By Janis Gioia, MAEd.
It’s the time of the summer that anxious children dread.
When running through sprinklers makes them think of a mad dash to catch the school bus.
When every TV commercial seems to advertise school supplies.
When long summer days get darker sooner, leaving less time for fun and a lot more time for worries.
I remember those days…as an anxious child, as a special education teacher, and as a parent.
There are so many things we can do, as parents, teachers and caregivers to make the transition smoother and a lot less stressful.
One way to do this is helping your child find hobbies or calming activities that keep them busy and give them less time to think anxious thoughts.
Think of them as high intensity and low intensity…kind of like a relaxation work out.
High intensity activities help children reduce anxiety through exercise: running, jumping on a trampoline, taking along bike ride or tramping through the woods.
Time spent in nature is always relaxing. My post How Nature Heals Anxious Children shares more ways to use nature to calm your anxious child.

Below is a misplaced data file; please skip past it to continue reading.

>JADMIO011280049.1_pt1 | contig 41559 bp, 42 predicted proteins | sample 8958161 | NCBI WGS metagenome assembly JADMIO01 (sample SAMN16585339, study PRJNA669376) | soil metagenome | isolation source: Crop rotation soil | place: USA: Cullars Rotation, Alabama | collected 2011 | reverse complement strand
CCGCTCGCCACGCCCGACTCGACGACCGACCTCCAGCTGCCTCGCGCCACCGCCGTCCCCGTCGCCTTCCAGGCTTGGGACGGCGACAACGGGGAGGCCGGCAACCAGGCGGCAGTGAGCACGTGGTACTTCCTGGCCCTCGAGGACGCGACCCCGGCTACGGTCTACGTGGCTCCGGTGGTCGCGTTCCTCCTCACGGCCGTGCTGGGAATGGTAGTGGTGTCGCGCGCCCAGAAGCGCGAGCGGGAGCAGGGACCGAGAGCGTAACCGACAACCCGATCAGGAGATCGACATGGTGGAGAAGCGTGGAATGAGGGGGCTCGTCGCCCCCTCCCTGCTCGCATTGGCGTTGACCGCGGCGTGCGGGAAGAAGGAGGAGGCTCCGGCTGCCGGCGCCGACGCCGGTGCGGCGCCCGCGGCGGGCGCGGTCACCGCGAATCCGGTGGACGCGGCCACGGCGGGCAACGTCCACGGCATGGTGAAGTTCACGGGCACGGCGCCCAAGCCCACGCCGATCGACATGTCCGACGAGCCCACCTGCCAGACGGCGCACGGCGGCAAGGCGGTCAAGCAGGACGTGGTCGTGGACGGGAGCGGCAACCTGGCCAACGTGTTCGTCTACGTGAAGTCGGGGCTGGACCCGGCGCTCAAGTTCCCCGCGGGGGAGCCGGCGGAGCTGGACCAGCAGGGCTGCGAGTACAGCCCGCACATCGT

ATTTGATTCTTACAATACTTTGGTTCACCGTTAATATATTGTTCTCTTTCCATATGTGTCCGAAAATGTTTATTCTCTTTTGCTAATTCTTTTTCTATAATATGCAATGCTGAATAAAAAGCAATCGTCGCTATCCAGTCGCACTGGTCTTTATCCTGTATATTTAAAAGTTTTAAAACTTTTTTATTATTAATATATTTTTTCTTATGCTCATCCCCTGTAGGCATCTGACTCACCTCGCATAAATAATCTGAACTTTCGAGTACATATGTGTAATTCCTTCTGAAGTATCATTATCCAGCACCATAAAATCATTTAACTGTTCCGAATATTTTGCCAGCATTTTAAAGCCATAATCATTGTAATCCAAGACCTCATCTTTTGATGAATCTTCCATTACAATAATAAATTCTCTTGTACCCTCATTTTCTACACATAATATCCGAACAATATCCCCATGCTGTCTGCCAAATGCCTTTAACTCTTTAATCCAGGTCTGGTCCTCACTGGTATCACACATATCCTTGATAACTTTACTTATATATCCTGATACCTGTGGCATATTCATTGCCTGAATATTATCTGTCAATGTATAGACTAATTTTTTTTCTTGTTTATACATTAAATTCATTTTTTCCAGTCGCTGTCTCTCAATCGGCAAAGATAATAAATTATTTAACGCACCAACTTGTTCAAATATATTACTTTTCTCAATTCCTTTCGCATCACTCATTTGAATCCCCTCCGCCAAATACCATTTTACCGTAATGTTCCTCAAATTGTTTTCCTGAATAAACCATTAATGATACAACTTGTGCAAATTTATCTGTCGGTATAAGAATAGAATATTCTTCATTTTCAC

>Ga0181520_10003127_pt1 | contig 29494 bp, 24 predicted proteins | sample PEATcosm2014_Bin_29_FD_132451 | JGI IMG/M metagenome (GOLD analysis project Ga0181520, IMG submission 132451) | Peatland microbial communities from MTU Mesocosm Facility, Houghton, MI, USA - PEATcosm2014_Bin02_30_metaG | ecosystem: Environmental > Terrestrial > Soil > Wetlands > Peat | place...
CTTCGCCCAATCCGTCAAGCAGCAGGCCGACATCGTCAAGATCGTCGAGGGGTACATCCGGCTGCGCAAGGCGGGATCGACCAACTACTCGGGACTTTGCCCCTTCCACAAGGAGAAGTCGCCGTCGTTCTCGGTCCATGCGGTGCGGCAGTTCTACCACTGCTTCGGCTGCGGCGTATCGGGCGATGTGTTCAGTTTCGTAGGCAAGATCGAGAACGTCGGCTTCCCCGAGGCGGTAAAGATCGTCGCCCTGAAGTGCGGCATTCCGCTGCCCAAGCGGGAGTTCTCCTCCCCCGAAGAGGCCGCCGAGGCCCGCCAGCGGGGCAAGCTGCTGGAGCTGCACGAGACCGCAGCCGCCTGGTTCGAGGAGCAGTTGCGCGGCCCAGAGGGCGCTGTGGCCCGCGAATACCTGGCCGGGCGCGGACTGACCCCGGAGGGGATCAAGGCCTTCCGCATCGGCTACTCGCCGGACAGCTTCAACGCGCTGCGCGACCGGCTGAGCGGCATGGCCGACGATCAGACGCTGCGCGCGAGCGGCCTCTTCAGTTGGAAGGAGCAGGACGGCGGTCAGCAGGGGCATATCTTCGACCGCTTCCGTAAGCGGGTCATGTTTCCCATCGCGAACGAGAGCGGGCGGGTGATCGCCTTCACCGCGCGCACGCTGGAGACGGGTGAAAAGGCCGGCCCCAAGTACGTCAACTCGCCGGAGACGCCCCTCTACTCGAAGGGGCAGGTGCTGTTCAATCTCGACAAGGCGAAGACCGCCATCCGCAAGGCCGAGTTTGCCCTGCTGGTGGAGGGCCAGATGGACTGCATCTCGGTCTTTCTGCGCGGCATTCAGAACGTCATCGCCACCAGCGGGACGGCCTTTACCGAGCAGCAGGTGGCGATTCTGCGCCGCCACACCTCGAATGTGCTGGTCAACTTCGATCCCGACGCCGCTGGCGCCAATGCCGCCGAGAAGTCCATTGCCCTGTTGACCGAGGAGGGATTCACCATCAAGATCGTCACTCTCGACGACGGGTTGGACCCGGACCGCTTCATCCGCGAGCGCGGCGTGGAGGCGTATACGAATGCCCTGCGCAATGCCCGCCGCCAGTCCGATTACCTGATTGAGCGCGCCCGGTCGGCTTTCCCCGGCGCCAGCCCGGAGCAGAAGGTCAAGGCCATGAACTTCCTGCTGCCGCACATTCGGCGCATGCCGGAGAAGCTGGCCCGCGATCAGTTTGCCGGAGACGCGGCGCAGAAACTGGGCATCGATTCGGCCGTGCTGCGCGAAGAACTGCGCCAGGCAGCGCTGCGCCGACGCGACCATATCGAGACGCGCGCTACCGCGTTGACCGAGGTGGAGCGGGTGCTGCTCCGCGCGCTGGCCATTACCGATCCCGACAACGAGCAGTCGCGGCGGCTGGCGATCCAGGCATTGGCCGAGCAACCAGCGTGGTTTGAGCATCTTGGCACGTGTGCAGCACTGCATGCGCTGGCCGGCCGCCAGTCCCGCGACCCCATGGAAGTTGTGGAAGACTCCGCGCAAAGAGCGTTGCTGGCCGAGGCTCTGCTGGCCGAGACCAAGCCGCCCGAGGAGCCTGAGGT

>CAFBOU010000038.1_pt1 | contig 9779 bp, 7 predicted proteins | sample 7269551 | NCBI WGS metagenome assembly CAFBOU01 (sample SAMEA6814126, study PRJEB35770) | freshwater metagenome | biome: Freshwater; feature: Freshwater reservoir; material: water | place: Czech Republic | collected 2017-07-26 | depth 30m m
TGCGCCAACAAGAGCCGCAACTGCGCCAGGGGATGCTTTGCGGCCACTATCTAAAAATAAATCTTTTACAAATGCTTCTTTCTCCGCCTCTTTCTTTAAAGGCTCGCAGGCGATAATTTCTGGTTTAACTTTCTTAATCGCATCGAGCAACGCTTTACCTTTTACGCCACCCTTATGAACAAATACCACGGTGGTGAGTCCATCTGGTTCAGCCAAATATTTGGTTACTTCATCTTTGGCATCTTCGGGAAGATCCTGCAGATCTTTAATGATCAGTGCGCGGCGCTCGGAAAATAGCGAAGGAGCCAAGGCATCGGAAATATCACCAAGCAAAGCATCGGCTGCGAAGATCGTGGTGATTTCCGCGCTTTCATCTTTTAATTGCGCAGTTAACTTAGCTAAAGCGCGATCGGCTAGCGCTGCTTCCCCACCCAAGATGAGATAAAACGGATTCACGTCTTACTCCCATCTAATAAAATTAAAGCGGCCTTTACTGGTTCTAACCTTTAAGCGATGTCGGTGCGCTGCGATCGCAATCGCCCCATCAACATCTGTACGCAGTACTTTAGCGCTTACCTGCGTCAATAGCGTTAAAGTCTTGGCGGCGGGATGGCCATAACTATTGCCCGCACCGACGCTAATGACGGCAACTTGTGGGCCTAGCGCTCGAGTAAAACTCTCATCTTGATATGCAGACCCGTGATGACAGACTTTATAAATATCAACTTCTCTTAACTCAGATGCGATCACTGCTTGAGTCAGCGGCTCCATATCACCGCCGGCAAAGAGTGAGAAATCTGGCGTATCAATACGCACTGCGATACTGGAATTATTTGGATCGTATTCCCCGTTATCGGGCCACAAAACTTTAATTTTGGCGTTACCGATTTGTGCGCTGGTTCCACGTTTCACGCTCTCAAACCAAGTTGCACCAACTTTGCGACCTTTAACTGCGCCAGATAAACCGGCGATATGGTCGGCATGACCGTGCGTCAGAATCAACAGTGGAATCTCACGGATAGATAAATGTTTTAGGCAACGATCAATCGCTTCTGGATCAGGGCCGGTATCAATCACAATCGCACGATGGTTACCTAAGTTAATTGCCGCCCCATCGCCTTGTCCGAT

Low intensity activities help children calm and quiet their minds, often through repetitive motions like coloring, playing with therapy dough or reading.
It’s easy to get caught up in the back to school frenzy of shopping for clothes and supplies, filling out forms, updating records and getting everyone out the door on time.
Remember, though, that anxious children are hyper-aware of adult’s anxiety levels and often feed off of them.
Incorporate calming rituals into your bedtime and morning routines.
Play relaxing music and have a vanilla citrus essential oil diffusing while your children dress and brush their teeth.
Get up a few minutes earlier to ease into the day with a quick story and cuddle before they head out the door.
Yes, this can be done.
Even if, and maybe especially if someone spills orange juice on their new shirt or oatmeal has wound up on the floor.
Reach for a short book like “Don’t Let the Pigeon Drive the Bus” or a selection from Arnold Lobel’s Frog and Toad series.
Starting the day with connection soothes your child’s anxiety and your own as well.
For more ways to help your child adjust to a new school year read:
Wishing you and your child a beautiful, blessed and peaceful school year,